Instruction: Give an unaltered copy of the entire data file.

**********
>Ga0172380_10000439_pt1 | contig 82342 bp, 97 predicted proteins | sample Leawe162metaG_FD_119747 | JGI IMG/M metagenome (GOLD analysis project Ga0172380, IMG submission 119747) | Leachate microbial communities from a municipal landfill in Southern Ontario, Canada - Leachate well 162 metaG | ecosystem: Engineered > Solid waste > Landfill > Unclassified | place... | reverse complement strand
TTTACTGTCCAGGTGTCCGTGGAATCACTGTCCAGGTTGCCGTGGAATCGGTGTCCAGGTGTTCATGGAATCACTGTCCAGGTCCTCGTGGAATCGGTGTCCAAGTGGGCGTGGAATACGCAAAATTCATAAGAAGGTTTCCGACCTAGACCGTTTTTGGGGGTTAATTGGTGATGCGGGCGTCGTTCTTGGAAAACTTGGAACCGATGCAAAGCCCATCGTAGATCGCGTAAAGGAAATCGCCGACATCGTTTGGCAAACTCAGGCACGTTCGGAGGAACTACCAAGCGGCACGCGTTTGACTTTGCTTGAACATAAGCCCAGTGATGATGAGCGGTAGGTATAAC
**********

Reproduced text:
>Ga0172380_10000439_pt1 | contig 82342 bp, 97 predicted proteins | sample Leawe162metaG_FD_119747 | JGI IMG/M metagenome (GOLD analysis project Ga0172380, IMG submission 119747) | Leachate microbial communities from a municipal landfill in Southern Ontario, Canada - Leachate well 162 metaG | ecosystem: Engineered > Solid waste > Landfill > Unclassified | place... | reverse complement strand
TTTACTGTCCAGGTGTCCGTGGAATCACTGTCCAGGTTGCCGTGGAATCGGTGTCCAGGTGTTCATGGAATCACTGTCCAGGTCCTCGTGGAATCGGTGTCCAAGTGGGCGTGGAATACGCAAAATTCATAAGAAGGTTTCCGACCTAGACCGTTTTTGGGGGTTAATTGGTGATGCGGGCGTCGTTCTTGGAAAACTTGGAACCGATGCAAAGCCCATCGTAGATCGCGTAAAGGAAATCGCCGACATCGTTTGGCAAACTCAGGCACGTTCGGAGGAACTACCAAGCGGCACGCGTTTGACTTTGCTTGAACATAAGCCCAGTGATGATGAGCGGTAGGTATAAC